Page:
It is very important that the client maintain a very healthy diet. Poor nutrition can lead to reduced ability to recover from exercise. It may also lead to reduced immune system function and therefore place her at a higher risk of developing other health related problems. Likewise, it is very important that you remain aware of the client’s psychological state as she is prone to becoming depressed and/or anxious. Research shows the following when it comes to exercising those with Pulmonary Fibrosis or similar respiratory disorders such as Chronic Obstructive Pulmonary Disease (COPD) and Emphysema:
- Postural drainage and breathing exercises can help prevent or delay respiratory failure and early disability.
- Exercise training showed in one study to have clinical benefits that lasted up to two years following a eight to 12 week training program. It helped to improve exercise capacity, dyspnoea and health-related quality of life.
- One study has shown that the type and intensity of training and muscle groups trained will affect the outcome of the training response. While both high and low intensity training will lead to an increase in exercise endurance, only high intensity training resulted in a physiological gain in aerobic fitness.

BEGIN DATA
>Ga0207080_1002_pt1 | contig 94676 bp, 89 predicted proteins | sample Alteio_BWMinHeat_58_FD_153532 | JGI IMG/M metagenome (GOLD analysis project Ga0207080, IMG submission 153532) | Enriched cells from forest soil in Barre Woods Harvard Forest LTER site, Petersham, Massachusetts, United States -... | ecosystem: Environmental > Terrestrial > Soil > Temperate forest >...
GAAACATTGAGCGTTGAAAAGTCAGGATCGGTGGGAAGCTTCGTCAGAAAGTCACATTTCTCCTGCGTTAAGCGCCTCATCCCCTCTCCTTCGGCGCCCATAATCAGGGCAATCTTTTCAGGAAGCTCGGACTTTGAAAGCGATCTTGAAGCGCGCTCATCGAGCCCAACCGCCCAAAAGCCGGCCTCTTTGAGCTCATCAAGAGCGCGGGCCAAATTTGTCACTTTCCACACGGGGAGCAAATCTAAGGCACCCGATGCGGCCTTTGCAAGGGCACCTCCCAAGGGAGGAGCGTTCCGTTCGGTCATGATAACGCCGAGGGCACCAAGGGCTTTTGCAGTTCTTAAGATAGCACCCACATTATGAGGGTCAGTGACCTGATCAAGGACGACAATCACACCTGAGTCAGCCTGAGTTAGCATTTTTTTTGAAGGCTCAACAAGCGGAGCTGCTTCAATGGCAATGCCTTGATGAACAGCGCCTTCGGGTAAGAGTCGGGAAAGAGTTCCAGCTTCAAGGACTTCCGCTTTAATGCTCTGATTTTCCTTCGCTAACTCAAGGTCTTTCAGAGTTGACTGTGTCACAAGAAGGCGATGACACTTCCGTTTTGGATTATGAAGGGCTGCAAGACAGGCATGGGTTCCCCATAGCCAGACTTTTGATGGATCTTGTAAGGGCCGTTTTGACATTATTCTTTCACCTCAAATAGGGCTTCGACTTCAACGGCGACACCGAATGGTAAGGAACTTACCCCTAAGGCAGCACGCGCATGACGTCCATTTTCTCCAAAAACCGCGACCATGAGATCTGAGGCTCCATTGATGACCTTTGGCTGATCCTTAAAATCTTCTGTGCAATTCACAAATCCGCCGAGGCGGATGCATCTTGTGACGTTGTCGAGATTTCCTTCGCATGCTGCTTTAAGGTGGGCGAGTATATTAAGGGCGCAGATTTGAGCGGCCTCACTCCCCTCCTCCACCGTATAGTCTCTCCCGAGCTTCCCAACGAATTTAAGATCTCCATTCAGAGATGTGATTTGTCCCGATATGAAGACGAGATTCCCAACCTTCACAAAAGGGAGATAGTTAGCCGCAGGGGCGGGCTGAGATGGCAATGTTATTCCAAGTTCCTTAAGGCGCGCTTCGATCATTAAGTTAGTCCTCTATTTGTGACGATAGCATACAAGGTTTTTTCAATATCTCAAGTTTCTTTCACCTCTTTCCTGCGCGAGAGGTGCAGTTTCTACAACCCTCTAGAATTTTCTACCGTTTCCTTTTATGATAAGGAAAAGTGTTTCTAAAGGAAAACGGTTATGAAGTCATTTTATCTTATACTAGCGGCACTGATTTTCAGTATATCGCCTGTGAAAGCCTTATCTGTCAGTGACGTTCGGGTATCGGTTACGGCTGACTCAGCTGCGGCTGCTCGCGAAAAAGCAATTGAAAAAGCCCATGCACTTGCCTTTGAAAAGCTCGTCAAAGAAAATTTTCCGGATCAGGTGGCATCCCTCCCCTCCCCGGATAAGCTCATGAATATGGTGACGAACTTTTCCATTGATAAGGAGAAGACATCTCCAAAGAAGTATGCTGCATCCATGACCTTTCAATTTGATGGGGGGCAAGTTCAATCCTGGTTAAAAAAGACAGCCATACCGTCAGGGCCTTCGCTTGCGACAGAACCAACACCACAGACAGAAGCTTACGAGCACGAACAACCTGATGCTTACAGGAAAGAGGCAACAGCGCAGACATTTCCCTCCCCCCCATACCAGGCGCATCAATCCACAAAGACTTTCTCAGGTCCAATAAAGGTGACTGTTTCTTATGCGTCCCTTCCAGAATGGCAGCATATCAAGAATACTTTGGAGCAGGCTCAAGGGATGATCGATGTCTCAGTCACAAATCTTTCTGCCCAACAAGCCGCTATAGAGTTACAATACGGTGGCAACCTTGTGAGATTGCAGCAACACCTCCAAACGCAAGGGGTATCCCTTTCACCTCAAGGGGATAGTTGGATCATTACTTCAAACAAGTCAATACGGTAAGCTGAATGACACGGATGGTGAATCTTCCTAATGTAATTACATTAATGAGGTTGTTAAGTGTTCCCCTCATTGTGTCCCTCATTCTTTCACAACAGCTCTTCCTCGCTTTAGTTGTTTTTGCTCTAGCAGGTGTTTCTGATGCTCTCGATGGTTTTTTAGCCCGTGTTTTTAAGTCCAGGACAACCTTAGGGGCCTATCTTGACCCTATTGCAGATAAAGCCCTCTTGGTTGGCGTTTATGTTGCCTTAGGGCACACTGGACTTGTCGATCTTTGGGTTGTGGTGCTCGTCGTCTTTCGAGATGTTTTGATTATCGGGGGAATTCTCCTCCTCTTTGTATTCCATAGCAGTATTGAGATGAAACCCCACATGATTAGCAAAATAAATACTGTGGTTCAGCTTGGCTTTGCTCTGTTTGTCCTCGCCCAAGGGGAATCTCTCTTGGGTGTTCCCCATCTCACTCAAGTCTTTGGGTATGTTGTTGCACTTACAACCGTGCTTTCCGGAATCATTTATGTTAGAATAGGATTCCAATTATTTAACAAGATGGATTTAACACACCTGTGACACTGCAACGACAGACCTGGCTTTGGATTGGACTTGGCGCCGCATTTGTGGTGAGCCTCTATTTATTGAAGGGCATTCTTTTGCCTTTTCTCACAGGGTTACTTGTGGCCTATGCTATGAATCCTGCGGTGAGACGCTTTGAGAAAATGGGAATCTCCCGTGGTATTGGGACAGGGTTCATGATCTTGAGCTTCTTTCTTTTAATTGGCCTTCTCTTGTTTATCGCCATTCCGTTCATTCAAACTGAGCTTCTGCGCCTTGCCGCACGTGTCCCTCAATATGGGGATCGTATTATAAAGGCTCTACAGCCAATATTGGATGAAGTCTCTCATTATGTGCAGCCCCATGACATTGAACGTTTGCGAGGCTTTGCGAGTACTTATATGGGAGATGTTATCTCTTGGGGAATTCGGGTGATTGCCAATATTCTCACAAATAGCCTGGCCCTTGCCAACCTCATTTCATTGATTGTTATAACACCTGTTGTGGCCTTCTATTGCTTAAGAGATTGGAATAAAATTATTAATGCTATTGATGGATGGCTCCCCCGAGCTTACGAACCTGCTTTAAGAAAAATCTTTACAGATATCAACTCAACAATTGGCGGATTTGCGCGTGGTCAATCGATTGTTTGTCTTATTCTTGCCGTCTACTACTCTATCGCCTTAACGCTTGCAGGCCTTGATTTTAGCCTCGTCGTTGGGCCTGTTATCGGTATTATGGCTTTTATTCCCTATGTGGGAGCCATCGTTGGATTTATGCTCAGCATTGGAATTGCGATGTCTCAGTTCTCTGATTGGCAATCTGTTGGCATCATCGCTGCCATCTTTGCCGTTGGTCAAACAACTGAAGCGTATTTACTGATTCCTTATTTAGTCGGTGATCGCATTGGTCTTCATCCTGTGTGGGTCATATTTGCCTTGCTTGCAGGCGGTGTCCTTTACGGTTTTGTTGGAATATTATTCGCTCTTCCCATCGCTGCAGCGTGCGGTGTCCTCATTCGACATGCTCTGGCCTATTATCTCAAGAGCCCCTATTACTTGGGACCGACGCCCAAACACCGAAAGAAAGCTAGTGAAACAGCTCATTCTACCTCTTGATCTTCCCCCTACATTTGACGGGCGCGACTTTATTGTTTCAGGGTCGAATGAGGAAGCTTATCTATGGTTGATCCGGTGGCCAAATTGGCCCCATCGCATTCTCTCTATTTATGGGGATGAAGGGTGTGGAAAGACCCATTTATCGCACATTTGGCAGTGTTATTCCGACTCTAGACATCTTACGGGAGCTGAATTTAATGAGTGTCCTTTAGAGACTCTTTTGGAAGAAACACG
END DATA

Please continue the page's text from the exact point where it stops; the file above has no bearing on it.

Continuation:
- It has also been suggested that higher intensity interval training will help reduce the degree of dyspnoea due to reduced demand on ventilation. While higher intensity training results in greater physiological change, determining the optimal intensity is going to be patient specific, and this should be guided by that of the GP or specialist.
Websites for Offering Information
- Butcher, S.J. & Jones, R.L. The impact of exercise training intensity on change in physiological function in patients with chronic obstructive pulmonary disease. Sports Medicine. 2006, 36(4), p.p. 307–25
- Mujovi, N. Matanovi, D. & Devecerski, G. Respiratory rehabilitation in patients with pulmonary sarcoidosis. Med Pregl. 2005; 58 Suppl 1: 75-7
- Nixon,P.G.F. Stress, Life Style and Cardiovascular Disease. A Cardiological Odyssey, The British Journal of Holistic Medicine, Vol. 1, April 84
- Rochester, C.L. Exercise training in chronic obstructive pulmonary disease. Journal Rehabilitation Res Dev. 2003; 40, p.p. 59 - 80